Day One Hundred and Four

1344 miles | Valley Grove, WV | Follow Bob's progress live with Spot GPS.

It’s been more than 100 days on the road now! Along the way, I’ve met many people who also know that we need to change, but this note I just received from a citizen in West Virginia is really worth sharing…

“Good evening, Bob!

“Unfortunately, I only just read your story on our local news site, but it occurs to me that you most likely walked right past my house on National Road in Valley Grove, WV today. Had I known, I would have made sure to be here to offer you lunch and walk a little bit with you to learn more about your journey and let you know how much I appreciate what you’re doing.

“Too many people only consider how their actions affect their own lives and ignore what messes future generations will have to clean up. It’s heartbreaking to live in a state that is consistently one of the top three most obese, yet individuals and our greater society tend not to make decisions that would go towards solving them.

“It’s frustrating to live in the Mountain State—a place where you think people would love and respect the very mountains we’re nicknamed after—where coal companies chop off the tops of them, destroying an ecosystem of over a million species (second most diverse in the world!) in order to harvest a finite fuel source. This state is far too concerned with a dying industry that’s hurting our physical and economic health, and not trying hard enough to look to the future.

“I don’t mean to get too negative (I really do love this state and I hope you did too!)—I just wanted to let you know that your short time in West Virginia didn’t go unnoticed! We here in Wheeling are a little removed from the rest of the state, but someday I suggest you travel to the coalfields of Southern WV to witness what I’m talking about and spread your important message.

“Best of luck on the rest of your journey! It’s always been a wild dream of mine to do something similar... one day I hope to have the grit and guts you have!

”Mary Lu in WV”

Bob McCormick
Day Ninety-Nine

1300 miles | New Concord, OH | Follow Bob's progress live with Spot GPS.

Walking for 8 to 10 hours everyday (1300 down, 340 to go) gives you a lot of time to listen to audio books and music, and to observe and to think.

Regarding the thinking ...

If we define short term to be a human lifetime, or any thing less, and if we define some humans to include our families, friends and fellow citizens, it would be safe to say, the vast majority of us are concerned about the short term health of some humans.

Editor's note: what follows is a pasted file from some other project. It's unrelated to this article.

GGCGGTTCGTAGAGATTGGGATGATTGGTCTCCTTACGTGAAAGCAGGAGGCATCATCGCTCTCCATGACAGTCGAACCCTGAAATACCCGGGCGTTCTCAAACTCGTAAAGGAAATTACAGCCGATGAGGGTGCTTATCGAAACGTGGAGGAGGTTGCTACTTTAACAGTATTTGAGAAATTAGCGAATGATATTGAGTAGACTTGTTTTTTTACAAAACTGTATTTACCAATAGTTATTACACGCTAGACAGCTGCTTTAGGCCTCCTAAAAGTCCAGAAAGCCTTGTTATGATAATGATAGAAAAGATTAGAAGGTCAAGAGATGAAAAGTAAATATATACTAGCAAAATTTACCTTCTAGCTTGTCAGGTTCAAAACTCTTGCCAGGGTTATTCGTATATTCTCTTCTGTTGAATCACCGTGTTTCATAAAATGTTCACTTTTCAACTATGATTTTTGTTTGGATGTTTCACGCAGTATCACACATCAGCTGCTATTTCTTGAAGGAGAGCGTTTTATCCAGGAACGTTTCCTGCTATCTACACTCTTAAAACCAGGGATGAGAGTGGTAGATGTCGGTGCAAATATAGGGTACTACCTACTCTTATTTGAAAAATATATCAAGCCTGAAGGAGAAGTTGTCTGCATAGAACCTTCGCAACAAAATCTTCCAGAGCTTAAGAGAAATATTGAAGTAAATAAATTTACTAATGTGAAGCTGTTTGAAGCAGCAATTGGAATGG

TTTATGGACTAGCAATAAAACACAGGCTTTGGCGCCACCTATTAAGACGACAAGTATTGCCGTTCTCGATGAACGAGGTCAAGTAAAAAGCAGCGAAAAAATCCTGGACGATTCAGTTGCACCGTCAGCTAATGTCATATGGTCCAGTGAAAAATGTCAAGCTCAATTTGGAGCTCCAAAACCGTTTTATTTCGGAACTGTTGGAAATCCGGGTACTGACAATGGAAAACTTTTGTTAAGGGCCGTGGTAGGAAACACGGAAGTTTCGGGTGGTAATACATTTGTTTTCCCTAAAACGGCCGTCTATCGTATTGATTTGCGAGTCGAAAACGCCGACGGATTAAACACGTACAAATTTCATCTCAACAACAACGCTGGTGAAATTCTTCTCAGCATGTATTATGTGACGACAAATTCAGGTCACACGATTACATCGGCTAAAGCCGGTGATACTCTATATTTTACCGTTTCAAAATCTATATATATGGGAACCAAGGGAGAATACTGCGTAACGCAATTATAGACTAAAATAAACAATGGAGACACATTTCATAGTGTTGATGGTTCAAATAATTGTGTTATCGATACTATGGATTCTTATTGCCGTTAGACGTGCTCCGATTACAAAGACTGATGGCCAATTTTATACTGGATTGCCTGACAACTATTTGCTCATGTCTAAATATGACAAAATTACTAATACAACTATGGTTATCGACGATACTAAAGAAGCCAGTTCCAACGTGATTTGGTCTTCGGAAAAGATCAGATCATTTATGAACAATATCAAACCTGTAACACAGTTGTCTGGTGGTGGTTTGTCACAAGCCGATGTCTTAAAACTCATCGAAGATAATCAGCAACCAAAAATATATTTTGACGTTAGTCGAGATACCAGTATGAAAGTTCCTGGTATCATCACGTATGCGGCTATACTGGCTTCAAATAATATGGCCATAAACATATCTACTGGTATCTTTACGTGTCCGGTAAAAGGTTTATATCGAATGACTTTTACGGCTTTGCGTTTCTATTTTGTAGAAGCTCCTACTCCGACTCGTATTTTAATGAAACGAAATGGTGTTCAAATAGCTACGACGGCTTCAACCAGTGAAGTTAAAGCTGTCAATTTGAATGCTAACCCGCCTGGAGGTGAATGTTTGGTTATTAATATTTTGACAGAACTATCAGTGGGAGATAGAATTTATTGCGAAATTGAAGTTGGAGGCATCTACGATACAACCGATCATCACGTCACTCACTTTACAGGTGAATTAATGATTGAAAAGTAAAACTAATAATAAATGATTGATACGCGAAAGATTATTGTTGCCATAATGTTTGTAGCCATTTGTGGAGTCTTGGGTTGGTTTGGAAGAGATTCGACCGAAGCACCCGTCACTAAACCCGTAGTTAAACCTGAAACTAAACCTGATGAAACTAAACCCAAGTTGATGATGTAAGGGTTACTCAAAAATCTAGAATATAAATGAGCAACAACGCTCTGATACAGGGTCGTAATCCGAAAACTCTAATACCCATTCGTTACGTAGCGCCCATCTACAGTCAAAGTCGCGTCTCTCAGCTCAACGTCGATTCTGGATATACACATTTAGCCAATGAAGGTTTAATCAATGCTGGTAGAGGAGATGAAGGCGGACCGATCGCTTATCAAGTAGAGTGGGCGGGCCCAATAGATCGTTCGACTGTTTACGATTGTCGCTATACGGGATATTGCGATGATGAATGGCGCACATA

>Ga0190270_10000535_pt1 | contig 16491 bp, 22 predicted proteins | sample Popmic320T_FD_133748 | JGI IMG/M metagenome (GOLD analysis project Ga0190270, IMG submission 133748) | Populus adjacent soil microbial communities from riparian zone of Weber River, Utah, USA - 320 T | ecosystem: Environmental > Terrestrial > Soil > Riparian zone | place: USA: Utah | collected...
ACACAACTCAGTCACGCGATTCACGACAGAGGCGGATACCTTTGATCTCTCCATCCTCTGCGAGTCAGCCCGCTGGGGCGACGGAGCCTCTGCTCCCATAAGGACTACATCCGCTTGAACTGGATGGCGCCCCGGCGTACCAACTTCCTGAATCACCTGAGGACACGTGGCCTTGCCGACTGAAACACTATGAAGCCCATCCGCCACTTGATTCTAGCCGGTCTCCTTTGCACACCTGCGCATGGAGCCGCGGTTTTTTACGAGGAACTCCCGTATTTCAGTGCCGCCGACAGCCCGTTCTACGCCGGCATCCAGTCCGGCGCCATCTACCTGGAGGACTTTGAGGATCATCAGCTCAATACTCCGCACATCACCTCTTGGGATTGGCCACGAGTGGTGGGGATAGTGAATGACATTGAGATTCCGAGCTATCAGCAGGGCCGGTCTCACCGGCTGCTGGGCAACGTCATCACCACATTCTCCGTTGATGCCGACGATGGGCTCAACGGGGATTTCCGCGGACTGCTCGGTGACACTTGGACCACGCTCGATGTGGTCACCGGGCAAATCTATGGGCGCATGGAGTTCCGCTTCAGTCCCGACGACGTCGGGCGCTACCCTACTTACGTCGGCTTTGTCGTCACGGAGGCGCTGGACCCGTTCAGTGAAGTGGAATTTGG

This “short term/some humans” level of concern has dominated our story from the beginning. But all indications, especially recent studies done by Intergovernmental Panel on Climate Change (IPCC) and the World Health Organization (WHO) are making it impossible to deny-- the “short term/some humans” level of concern is inadequate to effectively address our problems.

The IPCC study is quite clear, human activity is a very real threat to our long term survival. The study states, we have 10 to 12 years to alter our behavior before self regulation becomes meaningless. The WHO report informs us that pollution is negatively affecting the mental development and physical health of 93% of our children.

“Short term/some humans” or “Long term/all humans”, are different levels of concern that I think about often when walking.

Bob McCormick
Day Eighty-Nine

1157 miles | Springfield, OH | Follow Bob's progress live with Spot GPS.

This CNN story is what’s on my mind today…

More than 90% of world's children breathe toxic air, report says, as India prepares for most polluted season

By Mary McDougall, CNN | Updated 8:47 AM ET, Mon October 29, 2018

Around 93% (1.8 billion) of the world's children breathe air that is so polluted it puts their health and development at serious risk, a new WHO report says. In few places is this more pertinent than India where residents are bracing themselves for the country's peak polluted season.

In 2016, 600,000 children were estimated to have died from acute lower respiratory infections caused by polluted air.

Air pollution is one of the leading threats to health in children under 5, accounting for almost one in 10 deaths among this age group, the report reveals.